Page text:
Anyways, hugs to every mama who’s lost a child and to the dear, patient friends out there who are brave enough to help her through it.

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By: amy c http://www.designmom.com/2013/08/supporting-friends-whove-lost-children/comment-page-1/#comment-647942 amy c Wed, 21 Aug 2013 14:57:38 +0000 http://www.designmom.com/?p=39862#comment-647942 Amy. Thank you for this touching post. This subject has been on my mind all month because August is the birthday month of Drew, the son of dear friends of ours who died almost two years ago now at 16 months. Having watched our friends lose him and then watched the grieving aftermath, I often feel at a loss. For a while, I just asked if I could hug and hold them for a while, allow them to lean on me for a bit. We send cards, messages or packages for his birthday and do check in with them on the anniversary of his passing. My husband and I try to ask about Drew, ask about memories or things he did. We want them to know that we still think of Drew often, we remember him and his brief time here. Thank you for the insight.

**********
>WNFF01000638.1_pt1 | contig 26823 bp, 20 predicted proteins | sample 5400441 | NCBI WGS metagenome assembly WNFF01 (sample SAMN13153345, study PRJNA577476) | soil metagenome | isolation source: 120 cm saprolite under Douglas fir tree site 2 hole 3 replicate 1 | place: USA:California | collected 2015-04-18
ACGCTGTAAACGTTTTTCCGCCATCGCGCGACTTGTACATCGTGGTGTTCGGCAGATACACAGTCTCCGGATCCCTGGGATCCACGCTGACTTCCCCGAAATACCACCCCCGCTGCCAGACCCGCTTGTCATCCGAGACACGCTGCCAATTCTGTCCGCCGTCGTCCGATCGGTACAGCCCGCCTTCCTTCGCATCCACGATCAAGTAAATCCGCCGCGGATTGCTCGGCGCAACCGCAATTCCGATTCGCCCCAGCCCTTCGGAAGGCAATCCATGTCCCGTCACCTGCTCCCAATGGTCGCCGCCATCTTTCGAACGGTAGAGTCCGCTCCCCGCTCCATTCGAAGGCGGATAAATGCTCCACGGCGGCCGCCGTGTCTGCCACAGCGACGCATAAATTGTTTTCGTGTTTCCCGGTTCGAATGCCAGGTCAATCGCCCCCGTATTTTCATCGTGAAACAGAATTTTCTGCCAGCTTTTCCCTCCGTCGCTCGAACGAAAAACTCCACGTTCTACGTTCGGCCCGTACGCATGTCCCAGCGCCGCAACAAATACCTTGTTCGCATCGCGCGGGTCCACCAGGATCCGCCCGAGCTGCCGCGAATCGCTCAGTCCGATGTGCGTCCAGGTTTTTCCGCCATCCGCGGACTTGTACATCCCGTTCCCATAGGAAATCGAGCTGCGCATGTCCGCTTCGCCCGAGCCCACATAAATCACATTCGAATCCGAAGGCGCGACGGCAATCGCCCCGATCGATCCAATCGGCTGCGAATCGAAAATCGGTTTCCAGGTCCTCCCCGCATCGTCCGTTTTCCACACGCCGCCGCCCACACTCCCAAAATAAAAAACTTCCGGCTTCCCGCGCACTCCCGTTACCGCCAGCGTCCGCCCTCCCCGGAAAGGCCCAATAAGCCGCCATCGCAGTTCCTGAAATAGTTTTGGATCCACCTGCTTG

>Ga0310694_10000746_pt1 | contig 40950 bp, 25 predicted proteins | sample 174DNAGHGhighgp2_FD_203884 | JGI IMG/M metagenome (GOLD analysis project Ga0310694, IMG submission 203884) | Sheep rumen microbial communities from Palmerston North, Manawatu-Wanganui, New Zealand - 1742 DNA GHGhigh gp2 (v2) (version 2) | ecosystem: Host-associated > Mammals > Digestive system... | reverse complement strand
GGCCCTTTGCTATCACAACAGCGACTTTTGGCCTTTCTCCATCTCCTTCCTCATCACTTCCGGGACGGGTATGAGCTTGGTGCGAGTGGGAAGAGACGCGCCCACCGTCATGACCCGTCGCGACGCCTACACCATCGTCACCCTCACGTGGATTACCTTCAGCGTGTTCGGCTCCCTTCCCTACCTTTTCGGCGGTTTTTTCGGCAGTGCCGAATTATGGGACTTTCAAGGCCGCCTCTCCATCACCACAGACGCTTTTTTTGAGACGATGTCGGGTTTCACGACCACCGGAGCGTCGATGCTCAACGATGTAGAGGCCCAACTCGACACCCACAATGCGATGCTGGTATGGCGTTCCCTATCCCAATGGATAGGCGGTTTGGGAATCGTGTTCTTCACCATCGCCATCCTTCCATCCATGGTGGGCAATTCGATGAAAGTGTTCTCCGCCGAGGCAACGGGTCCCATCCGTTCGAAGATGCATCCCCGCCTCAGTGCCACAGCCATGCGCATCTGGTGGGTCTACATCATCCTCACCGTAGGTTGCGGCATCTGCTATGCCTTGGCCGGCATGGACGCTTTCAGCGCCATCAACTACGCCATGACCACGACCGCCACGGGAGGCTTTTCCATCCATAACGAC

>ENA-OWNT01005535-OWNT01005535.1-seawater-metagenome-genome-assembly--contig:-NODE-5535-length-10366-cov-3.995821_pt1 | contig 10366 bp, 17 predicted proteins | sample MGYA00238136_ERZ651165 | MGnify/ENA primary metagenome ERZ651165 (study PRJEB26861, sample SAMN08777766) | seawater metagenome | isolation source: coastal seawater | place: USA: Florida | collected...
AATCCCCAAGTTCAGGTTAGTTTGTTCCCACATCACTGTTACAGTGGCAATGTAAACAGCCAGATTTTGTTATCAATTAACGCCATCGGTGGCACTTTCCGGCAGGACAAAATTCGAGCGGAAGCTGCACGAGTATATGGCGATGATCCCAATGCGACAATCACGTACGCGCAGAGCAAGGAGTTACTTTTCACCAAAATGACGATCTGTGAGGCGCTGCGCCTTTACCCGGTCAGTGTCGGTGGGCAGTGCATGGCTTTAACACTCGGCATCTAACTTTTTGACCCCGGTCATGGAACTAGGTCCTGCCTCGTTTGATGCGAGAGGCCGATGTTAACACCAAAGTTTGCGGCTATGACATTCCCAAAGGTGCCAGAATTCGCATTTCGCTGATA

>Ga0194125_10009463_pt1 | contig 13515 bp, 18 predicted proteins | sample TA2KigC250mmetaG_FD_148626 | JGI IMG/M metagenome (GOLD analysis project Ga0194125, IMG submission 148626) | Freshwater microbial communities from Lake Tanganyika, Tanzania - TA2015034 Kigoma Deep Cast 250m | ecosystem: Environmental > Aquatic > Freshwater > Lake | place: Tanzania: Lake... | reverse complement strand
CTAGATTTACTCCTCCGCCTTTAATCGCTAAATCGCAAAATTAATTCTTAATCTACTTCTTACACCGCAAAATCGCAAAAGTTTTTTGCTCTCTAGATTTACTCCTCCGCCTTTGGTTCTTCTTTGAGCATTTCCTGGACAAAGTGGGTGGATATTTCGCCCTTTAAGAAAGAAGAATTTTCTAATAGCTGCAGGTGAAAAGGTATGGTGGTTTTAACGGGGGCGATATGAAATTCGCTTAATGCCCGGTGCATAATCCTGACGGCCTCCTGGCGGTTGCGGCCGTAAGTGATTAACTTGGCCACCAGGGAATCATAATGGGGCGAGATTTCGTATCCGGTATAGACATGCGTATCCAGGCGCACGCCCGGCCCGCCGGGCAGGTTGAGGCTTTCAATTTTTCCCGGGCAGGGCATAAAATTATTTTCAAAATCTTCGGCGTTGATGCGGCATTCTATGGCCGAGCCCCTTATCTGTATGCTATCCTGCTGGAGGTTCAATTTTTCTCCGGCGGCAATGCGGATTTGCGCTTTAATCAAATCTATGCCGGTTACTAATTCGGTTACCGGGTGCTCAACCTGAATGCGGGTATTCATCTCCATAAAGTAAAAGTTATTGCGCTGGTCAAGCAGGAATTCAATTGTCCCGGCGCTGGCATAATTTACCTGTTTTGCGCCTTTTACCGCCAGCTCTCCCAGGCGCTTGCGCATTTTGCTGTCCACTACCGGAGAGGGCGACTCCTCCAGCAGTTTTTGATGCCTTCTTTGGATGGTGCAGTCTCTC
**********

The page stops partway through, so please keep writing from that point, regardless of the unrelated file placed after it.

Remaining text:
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By: Tasha http://www.designmom.com/2013/08/supporting-friends-whove-lost-children/comment-page-1/#comment-644055 Tasha Wed, 21 Aug 2013 01:57:49 +0000 http://www.designmom.com/?p=39862#comment-644055 Thank you all for your wonderful advice and sharing. I am sorry to all who have lost a beautiful child. I have had a colleague lose a daughter and I tried very much to ask about her, say her name and continue supporting her mother. I have always tried to follow this advice as I can understand the importance of doing so. I cannot help but be inspired to use the healthy suggestions about not asking “How are you?” daily to my mother who is battling stage 4 colon cancer. I was moved reading your posts to now ask her something else. I knew this and have tried, but realize after learning today that I have to just ask her the real questions each and every day. Today was an especially quiet and awkward day as she never was one to be open or talk and she started expressing how awful her hospital visit (tests) had been. She wanted to talk and I wonder did I rise to the occasion!? I realize I’m off topic and hope you indulge me, it’s just that I feel the lessons being discussed pertain to all kinds of grief. I am sincerely enlightened today because of all of you. ♥